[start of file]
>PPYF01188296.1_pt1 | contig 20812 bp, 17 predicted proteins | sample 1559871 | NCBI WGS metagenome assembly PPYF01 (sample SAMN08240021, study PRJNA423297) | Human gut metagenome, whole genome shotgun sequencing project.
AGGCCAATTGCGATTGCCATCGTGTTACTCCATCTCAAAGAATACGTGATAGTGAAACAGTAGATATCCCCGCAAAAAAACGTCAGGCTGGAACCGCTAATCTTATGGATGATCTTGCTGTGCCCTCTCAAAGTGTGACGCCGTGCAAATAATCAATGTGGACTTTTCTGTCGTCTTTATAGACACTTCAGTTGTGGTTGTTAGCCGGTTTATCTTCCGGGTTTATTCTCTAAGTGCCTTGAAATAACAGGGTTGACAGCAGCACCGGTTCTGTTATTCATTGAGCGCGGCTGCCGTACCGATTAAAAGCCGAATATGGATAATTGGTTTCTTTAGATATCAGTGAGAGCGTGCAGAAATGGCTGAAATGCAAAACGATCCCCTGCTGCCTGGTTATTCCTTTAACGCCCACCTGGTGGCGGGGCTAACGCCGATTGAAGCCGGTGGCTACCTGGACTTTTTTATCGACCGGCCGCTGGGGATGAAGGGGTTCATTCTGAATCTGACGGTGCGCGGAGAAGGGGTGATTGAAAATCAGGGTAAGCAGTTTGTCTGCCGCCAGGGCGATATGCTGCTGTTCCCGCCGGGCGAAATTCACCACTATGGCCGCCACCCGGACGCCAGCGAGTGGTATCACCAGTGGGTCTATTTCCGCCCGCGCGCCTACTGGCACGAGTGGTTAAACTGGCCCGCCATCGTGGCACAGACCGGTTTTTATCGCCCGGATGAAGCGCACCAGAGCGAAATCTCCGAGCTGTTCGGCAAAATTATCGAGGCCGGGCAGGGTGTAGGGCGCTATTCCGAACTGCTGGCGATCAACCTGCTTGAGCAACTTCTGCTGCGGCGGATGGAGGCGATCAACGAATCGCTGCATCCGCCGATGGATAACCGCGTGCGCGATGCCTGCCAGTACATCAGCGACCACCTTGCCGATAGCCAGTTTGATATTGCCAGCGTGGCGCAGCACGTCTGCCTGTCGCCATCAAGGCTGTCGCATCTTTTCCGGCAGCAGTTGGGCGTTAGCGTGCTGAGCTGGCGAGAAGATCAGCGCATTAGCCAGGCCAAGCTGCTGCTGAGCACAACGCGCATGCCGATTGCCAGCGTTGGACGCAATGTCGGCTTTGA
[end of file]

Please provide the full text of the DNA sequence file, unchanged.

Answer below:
>PPYF01188296.1_pt1 | contig 20812 bp, 17 predicted proteins | sample 1559871 | NCBI WGS metagenome assembly PPYF01 (sample SAMN08240021, study PRJNA423297) | Human gut metagenome, whole genome shotgun sequencing project.
AGGCCAATTGCGATTGCCATCGTGTTACTCCATCTCAAAGAATACGTGATAGTGAAACAGTAGATATCCCCGCAAAAAAACGTCAGGCTGGAACCGCTAATCTTATGGATGATCTTGCTGTGCCCTCTCAAAGTGTGACGCCGTGCAAATAATCAATGTGGACTTTTCTGTCGTCTTTATAGACACTTCAGTTGTGGTTGTTAGCCGGTTTATCTTCCGGGTTTATTCTCTAAGTGCCTTGAAATAACAGGGTTGACAGCAGCACCGGTTCTGTTATTCATTGAGCGCGGCTGCCGTACCGATTAAAAGCCGAATATGGATAATTGGTTTCTTTAGATATCAGTGAGAGCGTGCAGAAATGGCTGAAATGCAAAACGATCCCCTGCTGCCTGGTTATTCCTTTAACGCCCACCTGGTGGCGGGGCTAACGCCGATTGAAGCCGGTGGCTACCTGGACTTTTTTATCGACCGGCCGCTGGGGATGAAGGGGTTCATTCTGAATCTGACGGTGCGCGGAGAAGGGGTGATTGAAAATCAGGGTAAGCAGTTTGTCTGCCGCCAGGGCGATATGCTGCTGTTCCCGCCGGGCGAAATTCACCACTATGGCCGCCACCCGGACGCCAGCGAGTGGTATCACCAGTGGGTCTATTTCCGCCCGCGCGCCTACTGGCACGAGTGGTTAAACTGGCCCGCCATCGTGGCACAGACCGGTTTTTATCGCCCGGATGAAGCGCACCAGAGCGAAATCTCCGAGCTGTTCGGCAAAATTATCGAGGCCGGGCAGGGTGTAGGGCGCTATTCCGAACTGCTGGCGATCAACCTGCTTGAGCAACTTCTGCTGCGGCGGATGGAGGCGATCAACGAATCGCTGCATCCGCCGATGGATAACCGCGTGCGCGATGCCTGCCAGTACATCAGCGACCACCTTGCCGATAGCCAGTTTGATATTGCCAGCGTGGCGCAGCACGTCTGCCTGTCGCCATCAAGGCTGTCGCATCTTTTCCGGCAGCAGTTGGGCGTTAGCGTGCTGAGCTGGCGAGAAGATCAGCGCATTAGCCAGGCCAAGCTGCTGCTGAGCACAACGCGCATGCCGATTGCCAGCGTTGGACGCAATGTCGGCTTTGA